There may be 15,000 lawyers who "could be using their legal expertise to help some of those who need representation" with "with financial support from government and the legal profession," reports an editorial from the New York Times (without citation, which I found anyway here). So how can we fix it? Giving money to an organization that steals from the poor and gives to themselves: The Legal Services Corporation.
The Legal Services Corporation, created by Congress, gives out federal grants that provide the bulk of support for legal aid to the poor. Over the decades, that budget has shrunk - it was $404 million in 2011, about one-third less than it was 15 years ago, adjusted for inflation. The House Appropriations Committee has proposed reducing that to $300 million for 2012. The cut would be devastating; the budget should, instead, be increased.
Record scratch. What? The Legal Services Corporation is a trainwreck. Part of why its budget has shrunk has nothing to do with contempt for the poor, but instead because the organization has wasted so much of the taxpayers' money. In March, an official was sentenced to 22 months in prison for embezzling $188,000 from the Western Pennsylvania Legal Services Corp.
This isn't an isolated incident either. How else to explain one inspector general's report:
The whistle-blowing and the questioning of expenses are sensitive issues since the board that governs LSC considered firing then-Inspector General Kirt West for exposing embarrassing expenditures on behalf of LSC officials in 2006. He found that the officials had charged LSC for the $14 Death by Chocolate desserts and for limousine service from LSC's Georgetown headquarters to Capitol Hill. Mr. West also said LSC was paying as much as $7 million too much in rent for its Georgetown address. The discussions about his ouster sent shock waves through the agency a few years ago.
Or, more recently, this:
The inspector general concluded that California Indian Legal Services wasted $6,384 by booking the 136 rooms at the casino hotel that were never used.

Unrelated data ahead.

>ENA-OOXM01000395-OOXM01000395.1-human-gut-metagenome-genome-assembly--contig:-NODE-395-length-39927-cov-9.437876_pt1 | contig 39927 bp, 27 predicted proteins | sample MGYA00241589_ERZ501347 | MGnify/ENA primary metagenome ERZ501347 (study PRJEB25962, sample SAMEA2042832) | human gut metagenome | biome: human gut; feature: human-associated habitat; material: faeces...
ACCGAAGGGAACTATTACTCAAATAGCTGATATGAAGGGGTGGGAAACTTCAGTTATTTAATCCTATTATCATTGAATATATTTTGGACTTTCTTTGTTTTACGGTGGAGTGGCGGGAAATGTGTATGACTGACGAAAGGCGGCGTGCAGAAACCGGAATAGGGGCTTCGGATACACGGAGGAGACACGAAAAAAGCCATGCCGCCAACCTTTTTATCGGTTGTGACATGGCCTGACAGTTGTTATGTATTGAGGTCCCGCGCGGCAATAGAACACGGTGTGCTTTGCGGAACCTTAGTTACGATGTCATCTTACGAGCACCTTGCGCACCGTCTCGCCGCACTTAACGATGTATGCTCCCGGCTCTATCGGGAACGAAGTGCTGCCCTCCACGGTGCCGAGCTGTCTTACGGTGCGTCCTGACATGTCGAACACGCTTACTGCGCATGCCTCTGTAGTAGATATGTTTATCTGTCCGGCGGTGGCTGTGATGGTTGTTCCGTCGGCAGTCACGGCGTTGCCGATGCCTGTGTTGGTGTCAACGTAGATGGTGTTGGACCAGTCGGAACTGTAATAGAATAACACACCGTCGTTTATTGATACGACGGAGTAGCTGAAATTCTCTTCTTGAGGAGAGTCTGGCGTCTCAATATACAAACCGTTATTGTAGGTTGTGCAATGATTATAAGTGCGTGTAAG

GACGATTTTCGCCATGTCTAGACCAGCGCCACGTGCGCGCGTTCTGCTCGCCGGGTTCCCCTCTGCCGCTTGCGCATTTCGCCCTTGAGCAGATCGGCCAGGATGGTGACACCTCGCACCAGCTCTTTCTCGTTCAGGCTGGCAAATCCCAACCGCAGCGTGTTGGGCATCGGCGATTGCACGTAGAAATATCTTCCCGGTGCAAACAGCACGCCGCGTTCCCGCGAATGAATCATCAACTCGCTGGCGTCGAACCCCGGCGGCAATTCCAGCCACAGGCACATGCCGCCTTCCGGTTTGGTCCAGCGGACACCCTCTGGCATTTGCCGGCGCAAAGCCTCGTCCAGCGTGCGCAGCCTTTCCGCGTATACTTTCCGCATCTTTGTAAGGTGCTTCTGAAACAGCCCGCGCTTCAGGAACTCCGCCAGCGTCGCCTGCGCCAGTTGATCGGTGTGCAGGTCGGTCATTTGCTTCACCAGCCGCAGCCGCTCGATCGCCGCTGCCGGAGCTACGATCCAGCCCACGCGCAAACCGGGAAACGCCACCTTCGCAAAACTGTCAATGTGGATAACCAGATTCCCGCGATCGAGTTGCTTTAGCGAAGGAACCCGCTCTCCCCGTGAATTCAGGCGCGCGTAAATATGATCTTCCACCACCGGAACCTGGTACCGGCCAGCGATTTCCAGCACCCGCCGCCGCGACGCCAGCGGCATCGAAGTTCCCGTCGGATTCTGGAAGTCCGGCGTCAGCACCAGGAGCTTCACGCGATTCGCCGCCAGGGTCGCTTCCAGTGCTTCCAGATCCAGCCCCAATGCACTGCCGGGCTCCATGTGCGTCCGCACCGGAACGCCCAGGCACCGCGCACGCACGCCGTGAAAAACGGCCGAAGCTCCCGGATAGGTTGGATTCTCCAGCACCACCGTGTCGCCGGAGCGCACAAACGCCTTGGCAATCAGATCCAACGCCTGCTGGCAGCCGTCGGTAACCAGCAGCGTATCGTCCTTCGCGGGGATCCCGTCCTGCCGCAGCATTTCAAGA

Mr. Grassley's office said it had learned that at least two contracts were modified from their normal language to allow "double-dipping" on the part of LSC headquarters workers who also were working for one of LSC's federally funded programs. The senator's office also noted his office continues to get information and allegations from whistle-blowers inside the LSC.
And even more recently:
Even where no apparent acts of lawbreaking have been committed, LSC spending on occasion has been out of synch with its anti-poverty mission. The latest report by the corporation's in-house overseer, the Office of Inspector General (OIG), indicates that LSC Vice President Karen Sarjeant and several deputies attended an LSC-American Bar Association conference in Phoenix that cost taxpayers $26,000. The meetings were held at the four-star Pointe Hilton Tapatio Cliffs resort, which features hiking trails, a golf course and a mountaintop restaurant where the chef's feature runs $69 a plate. This follows on the heels of several of last year's revelations of LSC-funded excess: The Ft. Worth-based Legal Aid of NorthWest Texas spent nearly $190,000 on a new marble exterior façade; the Legal Aid Defender Association of Detroit displayed a pattern of "unsupported travel payments, unsupported cost reallocations and duplicate postings," in one case overpaying a contractor by $500,000; and California Indian Legal Services spent $80,000 on questionable costs, half of which was related to one conference.
The management has so browbeaten its staff against whistleblowing, the legal advice available from the organization from 2005-2009 was severely hampered. Meaning that whatever money wasn't spent on extravagant resorts was spent on ineffective legal advice.
...[T]he federally funded corporation's chief watchdog alleges in a soon-to-be-released report that LSC senior management for years intimidated its staff attorneys, interfering with their "ability - and ethical obligation - to provide their best independent legal advice."
Lawyers in LSC's Office of Legal Affairs "reported that at various times they felt ‘intimidated,' ‘undermined,' and ‘brow-beaten.' Perhaps most troubling was that the General Counsel was put in a position where he felt he might be placing his job in jeopardy if he was to freely give his independent legal judgment where that conflicted with what management wanted him to say," according to the report obtained by the Center.
The report concludes the atmosphere left LSC without the ability to get sound legal advice on important issues between 2005 and 2009, but says the environment has improved markedly in the last few months under an acting president.
If you care about the poor, this is a travesty. Bureaucrats are siphoning money away from those who really need it. There's a reason we shouldn't increase funding for the LSC, and that's because we care about the poor.
Share this Article
Like this Article
Print this ArticlePrint Article